Damned if you do and damned if you don't!

Jude Mason said...

Brenna, I could kiss you.

I'll try to restrain myself here. I've struggled with punctuation for years. Grammar, I'm pretty good with; but you hand me a bag of commas, and I'll go into screaming fits of anguish. (How's that for a pretty picture?)

The issues with spelling, and the 'new spelling' that's become the bane of any author's existence, and I'll be screaming bloody murder.

Now, if you, the English teacher, are having fits, then how on this lovely green Earth is someone like me every going to master any of it?

Shlump!

Great post!

Hugs

BrennaLyons said...

Chloe, I know exactly what you mean. If they want you to conform to the style sheet, it should be listed with the guidelines. I had a publisher do something similar to me. She signed the book, but she got really snitty about her style sheet. Seems it was on the site but buried under something I never would have looked at...about us or something...nowhere near the guideline page.

Brenna

BrennaLyons said...

James, I suspect you are writing the narrative in the dialect? Writing in vernacular is a tough sell sometimes. A lot of editors will allow it, as long as it's readable, but some just don't like the variation from house style. Sometimes, sprinkling in some flavor works better than an all-out attack of ambiance. Good luck with that.

Brenna

BrennaLyons said...

Jude,

Technically speaking, I'm not an English teacher. I'm a sub, and I sometimes end up teaching English, among other things.

But that nifty little quote I use comes from the writing enrichment classes I offer at the schools. I like to open this part of the discussion by putting the following sentence up on the board:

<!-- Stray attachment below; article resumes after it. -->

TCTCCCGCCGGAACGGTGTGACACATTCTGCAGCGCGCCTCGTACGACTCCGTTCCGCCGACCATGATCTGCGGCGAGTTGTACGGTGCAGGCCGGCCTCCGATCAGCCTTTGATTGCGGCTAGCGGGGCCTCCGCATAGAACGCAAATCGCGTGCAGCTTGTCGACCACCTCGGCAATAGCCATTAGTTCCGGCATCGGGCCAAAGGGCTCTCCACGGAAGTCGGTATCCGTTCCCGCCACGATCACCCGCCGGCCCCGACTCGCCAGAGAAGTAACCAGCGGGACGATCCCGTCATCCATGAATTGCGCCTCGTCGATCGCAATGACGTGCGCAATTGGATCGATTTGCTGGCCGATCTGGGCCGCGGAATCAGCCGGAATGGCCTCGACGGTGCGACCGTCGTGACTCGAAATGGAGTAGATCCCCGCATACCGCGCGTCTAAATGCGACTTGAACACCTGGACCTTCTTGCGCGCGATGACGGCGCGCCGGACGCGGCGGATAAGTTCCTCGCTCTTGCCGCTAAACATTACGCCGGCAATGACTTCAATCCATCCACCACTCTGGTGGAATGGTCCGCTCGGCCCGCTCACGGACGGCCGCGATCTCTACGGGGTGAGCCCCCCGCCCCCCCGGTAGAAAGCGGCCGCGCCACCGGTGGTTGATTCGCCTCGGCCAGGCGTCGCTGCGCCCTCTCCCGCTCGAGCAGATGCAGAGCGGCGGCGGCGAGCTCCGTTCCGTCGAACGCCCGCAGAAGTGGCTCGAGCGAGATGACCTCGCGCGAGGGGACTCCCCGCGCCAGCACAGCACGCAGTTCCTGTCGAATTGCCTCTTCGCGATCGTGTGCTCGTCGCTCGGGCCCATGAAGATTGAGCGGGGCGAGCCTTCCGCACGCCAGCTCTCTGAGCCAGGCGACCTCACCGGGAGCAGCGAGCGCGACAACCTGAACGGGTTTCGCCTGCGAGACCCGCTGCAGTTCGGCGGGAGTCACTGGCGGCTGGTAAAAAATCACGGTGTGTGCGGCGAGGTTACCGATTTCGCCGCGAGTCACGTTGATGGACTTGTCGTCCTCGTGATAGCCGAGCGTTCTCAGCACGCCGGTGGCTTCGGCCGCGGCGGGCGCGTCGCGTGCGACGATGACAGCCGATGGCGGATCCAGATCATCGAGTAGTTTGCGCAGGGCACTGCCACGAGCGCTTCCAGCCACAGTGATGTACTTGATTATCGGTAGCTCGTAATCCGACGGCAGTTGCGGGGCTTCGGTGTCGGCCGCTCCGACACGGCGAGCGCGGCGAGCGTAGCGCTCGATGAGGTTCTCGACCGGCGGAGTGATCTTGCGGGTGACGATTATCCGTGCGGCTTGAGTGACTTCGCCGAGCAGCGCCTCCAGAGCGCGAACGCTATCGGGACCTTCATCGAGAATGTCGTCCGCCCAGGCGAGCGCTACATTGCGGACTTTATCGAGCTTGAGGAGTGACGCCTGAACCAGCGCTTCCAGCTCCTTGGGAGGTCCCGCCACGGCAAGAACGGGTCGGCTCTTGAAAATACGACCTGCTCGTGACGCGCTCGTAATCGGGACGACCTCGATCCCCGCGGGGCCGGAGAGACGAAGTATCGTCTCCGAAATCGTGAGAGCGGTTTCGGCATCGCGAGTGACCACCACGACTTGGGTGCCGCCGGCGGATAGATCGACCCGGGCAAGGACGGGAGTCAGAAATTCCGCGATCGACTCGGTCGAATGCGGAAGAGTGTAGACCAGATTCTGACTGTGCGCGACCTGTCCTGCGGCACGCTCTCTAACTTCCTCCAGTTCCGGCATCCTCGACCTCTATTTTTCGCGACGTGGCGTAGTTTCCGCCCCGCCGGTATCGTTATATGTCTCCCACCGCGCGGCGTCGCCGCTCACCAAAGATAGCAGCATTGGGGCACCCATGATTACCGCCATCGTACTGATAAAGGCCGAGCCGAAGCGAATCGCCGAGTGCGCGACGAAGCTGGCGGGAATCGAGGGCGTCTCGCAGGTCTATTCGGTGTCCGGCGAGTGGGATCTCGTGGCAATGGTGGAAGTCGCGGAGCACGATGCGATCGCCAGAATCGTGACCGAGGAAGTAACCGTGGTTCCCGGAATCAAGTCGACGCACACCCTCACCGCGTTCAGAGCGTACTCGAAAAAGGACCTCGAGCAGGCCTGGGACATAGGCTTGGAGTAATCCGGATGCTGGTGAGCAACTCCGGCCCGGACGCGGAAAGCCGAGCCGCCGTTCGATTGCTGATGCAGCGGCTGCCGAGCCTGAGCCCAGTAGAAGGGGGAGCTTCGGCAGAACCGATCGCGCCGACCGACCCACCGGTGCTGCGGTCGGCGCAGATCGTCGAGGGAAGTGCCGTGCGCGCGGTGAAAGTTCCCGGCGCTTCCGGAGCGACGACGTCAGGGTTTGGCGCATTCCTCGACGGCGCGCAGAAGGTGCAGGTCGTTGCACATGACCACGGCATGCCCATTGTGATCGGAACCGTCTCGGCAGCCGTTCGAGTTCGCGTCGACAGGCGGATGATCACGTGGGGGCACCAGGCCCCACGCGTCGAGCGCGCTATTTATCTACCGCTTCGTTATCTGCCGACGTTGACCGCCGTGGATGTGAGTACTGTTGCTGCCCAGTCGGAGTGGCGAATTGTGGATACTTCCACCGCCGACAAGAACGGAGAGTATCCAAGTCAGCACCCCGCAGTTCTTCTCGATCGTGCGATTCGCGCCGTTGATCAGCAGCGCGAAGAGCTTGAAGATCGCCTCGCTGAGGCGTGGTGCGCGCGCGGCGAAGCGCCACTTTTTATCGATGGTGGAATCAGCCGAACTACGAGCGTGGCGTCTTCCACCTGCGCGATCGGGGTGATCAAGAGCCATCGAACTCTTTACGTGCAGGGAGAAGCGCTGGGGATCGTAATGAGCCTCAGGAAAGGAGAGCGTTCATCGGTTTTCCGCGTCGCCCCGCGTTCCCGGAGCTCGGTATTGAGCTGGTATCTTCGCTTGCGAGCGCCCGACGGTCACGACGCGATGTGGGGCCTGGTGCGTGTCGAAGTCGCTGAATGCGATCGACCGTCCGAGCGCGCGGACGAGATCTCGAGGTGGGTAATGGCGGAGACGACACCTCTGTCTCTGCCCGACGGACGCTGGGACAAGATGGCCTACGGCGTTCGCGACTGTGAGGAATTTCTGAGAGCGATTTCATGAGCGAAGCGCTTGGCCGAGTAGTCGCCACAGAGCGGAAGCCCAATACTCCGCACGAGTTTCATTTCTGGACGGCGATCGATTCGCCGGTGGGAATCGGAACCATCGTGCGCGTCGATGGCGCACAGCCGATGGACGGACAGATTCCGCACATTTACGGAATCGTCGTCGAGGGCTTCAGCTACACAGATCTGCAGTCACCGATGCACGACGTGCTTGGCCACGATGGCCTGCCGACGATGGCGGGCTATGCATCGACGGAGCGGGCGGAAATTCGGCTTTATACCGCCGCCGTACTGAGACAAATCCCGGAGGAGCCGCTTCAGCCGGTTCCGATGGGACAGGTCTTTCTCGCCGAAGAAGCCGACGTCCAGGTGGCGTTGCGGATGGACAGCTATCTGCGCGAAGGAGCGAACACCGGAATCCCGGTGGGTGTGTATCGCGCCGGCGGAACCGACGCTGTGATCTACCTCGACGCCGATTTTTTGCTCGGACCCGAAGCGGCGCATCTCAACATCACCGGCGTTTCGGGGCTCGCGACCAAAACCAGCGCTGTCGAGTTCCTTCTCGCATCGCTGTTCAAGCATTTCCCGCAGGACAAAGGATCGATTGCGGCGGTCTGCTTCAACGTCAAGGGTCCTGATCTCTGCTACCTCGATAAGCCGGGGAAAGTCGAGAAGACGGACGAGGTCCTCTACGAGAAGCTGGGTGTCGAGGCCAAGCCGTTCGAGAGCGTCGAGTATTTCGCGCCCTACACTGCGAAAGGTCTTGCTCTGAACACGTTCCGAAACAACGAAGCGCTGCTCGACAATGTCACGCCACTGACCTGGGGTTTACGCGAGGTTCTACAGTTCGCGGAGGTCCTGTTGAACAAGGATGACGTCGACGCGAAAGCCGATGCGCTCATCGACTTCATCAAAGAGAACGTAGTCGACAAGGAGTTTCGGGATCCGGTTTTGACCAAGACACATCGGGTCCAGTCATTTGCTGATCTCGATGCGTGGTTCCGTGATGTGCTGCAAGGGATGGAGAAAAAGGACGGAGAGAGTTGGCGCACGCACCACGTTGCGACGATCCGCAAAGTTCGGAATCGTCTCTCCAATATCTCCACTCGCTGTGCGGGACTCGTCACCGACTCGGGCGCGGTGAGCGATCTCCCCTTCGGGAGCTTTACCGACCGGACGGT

"He wracked his brains for a suitable answer then started to speak."

I invite the kids to tell me what's wrong with the sentence. The fact is, NOTHING is wrong with it, depending on house style, but if you go with the newest version of CMS and M-W (which several of my six publishers do), you would either have to change it to:

"He racked his brains for a suitable answer and then started to speak."

or

"He racked his brains for a suitable answer, then started to speak."

In the newest version of M-W, racked is preferred over wracked. In the newest version of CMS, the 'and' before 'then' is no longer a given, and you either have to use the 'and' or replace it with a comma.

Nobilis Reed said...

I think for many publishers, the request that submissions show a knowledge of grammar and punctuation is because so few of the manuscripts they receive display the results of such knowledge.

M.Flagg said...

Very interesting post and very true. I love when grammar books themselves contradict one another. Me? I've been called 'the comma queen'. Quotations get some editors crazy as well. Luckily, my editor is an understanding one.